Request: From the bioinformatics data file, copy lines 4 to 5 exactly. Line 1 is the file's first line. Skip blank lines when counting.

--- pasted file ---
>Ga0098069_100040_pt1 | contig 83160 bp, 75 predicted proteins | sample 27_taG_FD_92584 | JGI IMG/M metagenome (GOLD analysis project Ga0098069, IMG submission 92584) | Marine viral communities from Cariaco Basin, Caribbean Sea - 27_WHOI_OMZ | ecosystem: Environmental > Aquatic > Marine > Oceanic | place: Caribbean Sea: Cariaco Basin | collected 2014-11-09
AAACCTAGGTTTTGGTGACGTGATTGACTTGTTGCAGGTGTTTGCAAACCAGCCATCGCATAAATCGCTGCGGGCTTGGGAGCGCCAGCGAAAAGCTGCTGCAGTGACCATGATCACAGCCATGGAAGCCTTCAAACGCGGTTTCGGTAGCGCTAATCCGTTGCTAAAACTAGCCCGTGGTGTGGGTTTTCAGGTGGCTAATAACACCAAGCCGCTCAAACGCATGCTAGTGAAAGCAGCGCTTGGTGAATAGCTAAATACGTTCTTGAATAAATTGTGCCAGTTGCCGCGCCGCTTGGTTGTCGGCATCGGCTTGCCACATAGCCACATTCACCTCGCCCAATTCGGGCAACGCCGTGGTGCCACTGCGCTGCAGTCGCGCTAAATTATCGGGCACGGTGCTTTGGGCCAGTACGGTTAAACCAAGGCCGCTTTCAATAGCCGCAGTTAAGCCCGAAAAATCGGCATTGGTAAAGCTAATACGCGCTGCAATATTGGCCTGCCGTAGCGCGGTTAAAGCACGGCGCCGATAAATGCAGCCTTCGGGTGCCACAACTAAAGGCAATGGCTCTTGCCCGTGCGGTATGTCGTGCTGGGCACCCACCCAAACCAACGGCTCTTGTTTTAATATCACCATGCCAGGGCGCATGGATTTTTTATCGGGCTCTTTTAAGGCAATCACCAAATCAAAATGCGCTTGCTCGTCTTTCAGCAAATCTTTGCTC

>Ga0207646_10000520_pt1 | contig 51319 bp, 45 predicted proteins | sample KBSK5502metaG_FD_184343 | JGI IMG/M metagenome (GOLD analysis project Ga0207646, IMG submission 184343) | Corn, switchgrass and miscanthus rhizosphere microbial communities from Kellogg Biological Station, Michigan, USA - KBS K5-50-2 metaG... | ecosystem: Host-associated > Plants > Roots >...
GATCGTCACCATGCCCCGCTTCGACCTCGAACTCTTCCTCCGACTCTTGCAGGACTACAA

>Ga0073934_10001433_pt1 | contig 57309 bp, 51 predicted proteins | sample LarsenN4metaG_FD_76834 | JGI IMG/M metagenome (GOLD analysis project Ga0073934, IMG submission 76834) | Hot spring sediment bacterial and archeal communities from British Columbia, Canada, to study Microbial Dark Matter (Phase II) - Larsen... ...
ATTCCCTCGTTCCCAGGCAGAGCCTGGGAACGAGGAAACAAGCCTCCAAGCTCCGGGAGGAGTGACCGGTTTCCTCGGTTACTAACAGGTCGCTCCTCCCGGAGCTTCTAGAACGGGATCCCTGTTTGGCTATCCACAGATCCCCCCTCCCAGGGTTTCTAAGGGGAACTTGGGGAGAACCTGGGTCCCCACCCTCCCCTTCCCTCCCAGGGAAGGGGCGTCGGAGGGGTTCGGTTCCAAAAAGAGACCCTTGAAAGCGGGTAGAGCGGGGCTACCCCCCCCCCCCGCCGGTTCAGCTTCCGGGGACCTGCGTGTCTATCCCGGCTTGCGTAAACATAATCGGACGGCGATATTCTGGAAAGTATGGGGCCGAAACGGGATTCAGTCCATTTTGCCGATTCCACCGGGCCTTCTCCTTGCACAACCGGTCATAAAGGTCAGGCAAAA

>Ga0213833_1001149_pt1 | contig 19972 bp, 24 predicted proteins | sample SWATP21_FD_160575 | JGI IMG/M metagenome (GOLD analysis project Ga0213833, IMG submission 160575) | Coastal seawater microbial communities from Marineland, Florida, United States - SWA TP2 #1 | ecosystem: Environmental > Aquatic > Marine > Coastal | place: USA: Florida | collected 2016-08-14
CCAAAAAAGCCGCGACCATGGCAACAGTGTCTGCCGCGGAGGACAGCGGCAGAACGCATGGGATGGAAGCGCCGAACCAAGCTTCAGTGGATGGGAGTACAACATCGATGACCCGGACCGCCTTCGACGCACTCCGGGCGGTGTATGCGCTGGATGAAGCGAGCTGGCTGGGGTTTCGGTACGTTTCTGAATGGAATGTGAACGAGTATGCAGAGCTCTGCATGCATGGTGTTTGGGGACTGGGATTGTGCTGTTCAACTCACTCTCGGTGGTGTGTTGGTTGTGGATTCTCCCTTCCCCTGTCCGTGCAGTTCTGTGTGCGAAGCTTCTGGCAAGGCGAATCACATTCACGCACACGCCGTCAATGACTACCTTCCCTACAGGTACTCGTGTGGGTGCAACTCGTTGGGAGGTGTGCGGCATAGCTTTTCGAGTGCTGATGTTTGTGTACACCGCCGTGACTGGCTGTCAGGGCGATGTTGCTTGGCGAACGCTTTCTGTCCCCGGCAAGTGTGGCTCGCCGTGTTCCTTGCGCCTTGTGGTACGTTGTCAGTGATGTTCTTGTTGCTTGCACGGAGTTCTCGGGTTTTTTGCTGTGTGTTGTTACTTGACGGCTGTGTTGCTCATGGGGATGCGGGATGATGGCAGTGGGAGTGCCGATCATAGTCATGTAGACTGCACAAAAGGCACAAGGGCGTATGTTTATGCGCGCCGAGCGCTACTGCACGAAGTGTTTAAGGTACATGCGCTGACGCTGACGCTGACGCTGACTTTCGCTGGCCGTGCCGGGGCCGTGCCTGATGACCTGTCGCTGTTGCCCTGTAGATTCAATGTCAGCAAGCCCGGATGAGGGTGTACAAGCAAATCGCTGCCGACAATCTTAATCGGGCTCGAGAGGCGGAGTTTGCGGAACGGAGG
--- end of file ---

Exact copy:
GATCGTCACCATGCCCCGCTTCGACCTCGAACTCTTCCTCCGACTCTTGCAGGACTACAA

>Ga0073934_10001433_pt1 | contig 57309 bp, 51 predicted proteins | sample LarsenN4metaG_FD_76834 | JGI IMG/M metagenome (GOLD analysis project Ga0073934, IMG submission 76834) | Hot spring sediment bacterial and archeal communities from British Columbia, Canada, to study Microbial Dark Matter (Phase II) - Larsen... ...